Is art more important than ever? As a lynchpin for society in these tough times?
I think art has a way of making visible sometimes the invisible. And I think that contemporary artists are responsive; they’re contextual, so they’re responding to their time and the experiences that they have and contemporary art spaces. I think art is a centerpiece — not in the way that you put it over your couch — but in the way that we have conversations that are relevant today. And contemporary art centers can be a really good way to host that conversation.
Is the CAC – and contemporary art —proactive or reactive in the way we change our society?
You know, I think we’re responsive, and I think we’re contextual, so I think that we bring things into context. And I think that we respond not in the sense that we are reactive, but in the sense that contemporary art has the capacity to frame a conversation and a debate and concerns. I would venture to say that art is a representative form. It comes out of a history of representation, and whatever form that takes — whether it’s visual performance, dance movement, theater, whatever form that takes — we are in a way creating a representation of how the world seems, how we think. I think artists are about interpreting the world around them, responding to the world around them, pulling from the world around them. Art is not a vacuum, either.
You’ve done one initiative that combined healthcare and art. The CAC interacts with a lot of different variables and industries and people in the community, correct?
Sure. Art has a role at every table — in urban development and planning, but also in hospitals and healthcare and issues of housing and land development. And I think artists have shown a real value in those conversations. The Art + Healthcare very specifically was to create a residency program in a simulation nursing campus, so artists at the intersection of art, science, and human care would come together at this new nursing campus that was built just down the street from Elsewhere. It was a collaboration of three University nursing programs and a regional health clinic, and was really about bringing artists into the teaching space and simultaneously inviting them to see behind the scenes and have access to a hospital. Art has a way of modeling a different relationship with the variables at stake. I’m new here to New Orleans, and I’m listening or trying very closely to listen and hear what are the questions and needs of the community.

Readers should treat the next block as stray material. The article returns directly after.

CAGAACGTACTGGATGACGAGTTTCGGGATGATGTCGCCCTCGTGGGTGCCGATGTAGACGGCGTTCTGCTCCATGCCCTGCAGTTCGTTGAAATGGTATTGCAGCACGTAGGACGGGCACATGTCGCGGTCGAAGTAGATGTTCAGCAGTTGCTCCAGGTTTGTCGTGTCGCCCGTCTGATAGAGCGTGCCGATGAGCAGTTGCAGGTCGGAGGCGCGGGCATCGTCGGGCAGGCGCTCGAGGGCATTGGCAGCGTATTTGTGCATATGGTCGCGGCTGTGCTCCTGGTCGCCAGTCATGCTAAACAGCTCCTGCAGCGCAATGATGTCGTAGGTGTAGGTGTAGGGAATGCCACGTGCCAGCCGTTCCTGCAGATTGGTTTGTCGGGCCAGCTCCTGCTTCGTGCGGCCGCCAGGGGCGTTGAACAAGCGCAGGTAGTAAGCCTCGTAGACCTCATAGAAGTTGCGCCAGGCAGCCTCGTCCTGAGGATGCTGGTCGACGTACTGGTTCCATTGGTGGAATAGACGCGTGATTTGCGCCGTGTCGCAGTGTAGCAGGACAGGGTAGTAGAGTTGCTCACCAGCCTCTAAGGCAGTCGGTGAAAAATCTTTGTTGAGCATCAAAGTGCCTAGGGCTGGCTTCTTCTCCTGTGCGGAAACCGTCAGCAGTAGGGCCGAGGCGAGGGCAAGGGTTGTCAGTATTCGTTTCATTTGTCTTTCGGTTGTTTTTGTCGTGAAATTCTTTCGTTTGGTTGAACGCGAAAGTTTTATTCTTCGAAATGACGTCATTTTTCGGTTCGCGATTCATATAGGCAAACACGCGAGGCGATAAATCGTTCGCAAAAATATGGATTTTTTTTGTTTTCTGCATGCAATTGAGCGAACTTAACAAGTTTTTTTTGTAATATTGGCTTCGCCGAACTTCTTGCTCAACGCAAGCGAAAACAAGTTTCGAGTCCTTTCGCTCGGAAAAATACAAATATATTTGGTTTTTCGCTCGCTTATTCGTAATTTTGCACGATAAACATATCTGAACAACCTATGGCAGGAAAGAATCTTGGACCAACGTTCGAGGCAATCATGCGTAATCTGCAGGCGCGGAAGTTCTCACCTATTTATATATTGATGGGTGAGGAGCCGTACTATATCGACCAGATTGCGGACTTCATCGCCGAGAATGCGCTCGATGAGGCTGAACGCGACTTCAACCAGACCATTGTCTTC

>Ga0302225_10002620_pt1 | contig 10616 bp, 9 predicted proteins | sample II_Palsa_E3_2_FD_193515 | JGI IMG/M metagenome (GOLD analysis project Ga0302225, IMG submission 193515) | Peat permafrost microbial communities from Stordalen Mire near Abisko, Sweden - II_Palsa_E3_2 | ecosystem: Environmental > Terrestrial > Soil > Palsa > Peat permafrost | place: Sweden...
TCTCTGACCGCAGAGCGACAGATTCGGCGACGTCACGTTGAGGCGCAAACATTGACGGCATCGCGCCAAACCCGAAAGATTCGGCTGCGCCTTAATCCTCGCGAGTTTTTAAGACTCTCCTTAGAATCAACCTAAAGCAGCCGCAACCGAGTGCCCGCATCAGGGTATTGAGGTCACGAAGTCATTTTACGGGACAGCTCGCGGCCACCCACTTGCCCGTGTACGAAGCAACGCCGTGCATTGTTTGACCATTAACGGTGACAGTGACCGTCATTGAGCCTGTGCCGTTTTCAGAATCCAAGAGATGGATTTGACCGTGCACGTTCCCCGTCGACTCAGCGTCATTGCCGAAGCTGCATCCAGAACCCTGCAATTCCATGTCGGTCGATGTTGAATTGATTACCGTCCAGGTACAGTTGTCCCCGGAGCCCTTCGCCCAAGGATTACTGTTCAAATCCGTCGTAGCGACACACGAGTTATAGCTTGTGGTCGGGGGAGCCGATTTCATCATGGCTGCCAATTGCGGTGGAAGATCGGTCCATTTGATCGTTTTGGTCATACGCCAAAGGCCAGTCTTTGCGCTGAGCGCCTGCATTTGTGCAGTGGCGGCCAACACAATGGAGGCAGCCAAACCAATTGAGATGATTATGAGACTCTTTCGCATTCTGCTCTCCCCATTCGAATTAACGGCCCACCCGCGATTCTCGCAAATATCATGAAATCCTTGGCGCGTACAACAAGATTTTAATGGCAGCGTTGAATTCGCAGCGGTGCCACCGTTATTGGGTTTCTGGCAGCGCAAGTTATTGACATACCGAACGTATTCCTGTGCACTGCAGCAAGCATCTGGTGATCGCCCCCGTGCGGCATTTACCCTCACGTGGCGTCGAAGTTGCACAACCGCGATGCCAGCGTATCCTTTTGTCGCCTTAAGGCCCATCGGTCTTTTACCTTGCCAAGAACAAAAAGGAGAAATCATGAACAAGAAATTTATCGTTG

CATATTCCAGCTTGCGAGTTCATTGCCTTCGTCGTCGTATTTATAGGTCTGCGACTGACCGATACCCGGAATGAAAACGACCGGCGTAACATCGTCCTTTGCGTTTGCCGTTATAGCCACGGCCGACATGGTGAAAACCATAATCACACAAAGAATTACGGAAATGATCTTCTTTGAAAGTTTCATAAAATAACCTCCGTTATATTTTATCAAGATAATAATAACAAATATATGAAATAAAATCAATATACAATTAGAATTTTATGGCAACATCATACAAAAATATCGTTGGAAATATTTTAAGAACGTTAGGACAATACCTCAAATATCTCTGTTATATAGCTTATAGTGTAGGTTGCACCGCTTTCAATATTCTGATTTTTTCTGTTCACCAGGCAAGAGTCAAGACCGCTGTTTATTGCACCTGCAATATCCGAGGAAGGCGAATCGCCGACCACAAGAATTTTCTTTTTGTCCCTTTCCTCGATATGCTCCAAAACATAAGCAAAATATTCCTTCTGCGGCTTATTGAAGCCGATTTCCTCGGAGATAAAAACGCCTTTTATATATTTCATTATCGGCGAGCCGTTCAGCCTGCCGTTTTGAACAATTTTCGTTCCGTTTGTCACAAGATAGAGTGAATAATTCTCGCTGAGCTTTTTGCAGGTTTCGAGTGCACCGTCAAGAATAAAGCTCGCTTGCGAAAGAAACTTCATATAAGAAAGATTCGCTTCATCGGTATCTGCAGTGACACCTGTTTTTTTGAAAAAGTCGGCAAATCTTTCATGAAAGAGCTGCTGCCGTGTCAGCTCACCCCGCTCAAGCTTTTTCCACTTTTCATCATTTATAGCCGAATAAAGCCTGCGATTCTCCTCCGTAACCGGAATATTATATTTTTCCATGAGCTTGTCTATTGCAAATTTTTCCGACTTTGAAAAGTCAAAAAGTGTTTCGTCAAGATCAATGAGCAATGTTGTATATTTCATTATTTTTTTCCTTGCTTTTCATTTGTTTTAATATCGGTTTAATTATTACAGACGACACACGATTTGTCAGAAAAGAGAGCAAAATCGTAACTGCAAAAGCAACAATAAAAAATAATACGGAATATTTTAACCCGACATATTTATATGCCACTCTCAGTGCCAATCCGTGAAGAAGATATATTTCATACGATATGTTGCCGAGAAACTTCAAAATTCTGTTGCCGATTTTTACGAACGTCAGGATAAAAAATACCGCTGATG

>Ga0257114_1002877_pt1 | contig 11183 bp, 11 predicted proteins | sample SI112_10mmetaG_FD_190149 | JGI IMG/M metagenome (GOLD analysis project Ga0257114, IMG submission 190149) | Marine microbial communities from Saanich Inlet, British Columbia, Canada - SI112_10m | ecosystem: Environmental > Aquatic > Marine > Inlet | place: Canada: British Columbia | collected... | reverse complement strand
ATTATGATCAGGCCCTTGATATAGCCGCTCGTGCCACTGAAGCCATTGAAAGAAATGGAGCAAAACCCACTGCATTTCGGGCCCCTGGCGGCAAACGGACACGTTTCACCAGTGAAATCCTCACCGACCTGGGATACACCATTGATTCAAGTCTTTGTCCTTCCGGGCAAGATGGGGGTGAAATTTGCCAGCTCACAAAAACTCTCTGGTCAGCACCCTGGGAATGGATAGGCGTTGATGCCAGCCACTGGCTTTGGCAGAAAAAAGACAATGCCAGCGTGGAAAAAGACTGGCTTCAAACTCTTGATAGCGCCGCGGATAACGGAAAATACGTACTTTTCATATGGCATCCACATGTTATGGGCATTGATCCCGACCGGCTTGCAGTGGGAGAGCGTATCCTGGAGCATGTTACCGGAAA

You know, we have the shops upstairs, and I think that’s a really interesting opportunity: that is, the creative economy operating; there are architects and planners and designers and commercial photographers and people developing apps and technology. This is a new wave of what is important. I don’t think it has all the answers, but I do think that art has an important role and it’s already present at the CAC.
Tell me a little bit about your programming. How do you get that balance between all the arts?
We have a really robust program of both visual and performing arts. All curated, as well as community supported work. The idea of multidisciplinary work goes beyond the boundaries of one medium to the next, and again looks to present critical questions and inspiring ideas, through different media. It’s our job as a contemporary center to help contextualize that for audiences and provide a varied experience that enlightens people.
I think the CAC has done that rather well over the past; they’ve been both cutting edge and relevant. And it’s hard be both. Where do you see the CAC in 10 years?
I think that this question of what is at the center is a really important one, and it’s going to take some time to ask. I think that we need to continue being cutting edge and relevant. I think that New Orleans is rapidly changing, and I think that there is an opportunity to participate and to help lead some of this change, to be a leader within the cultural field.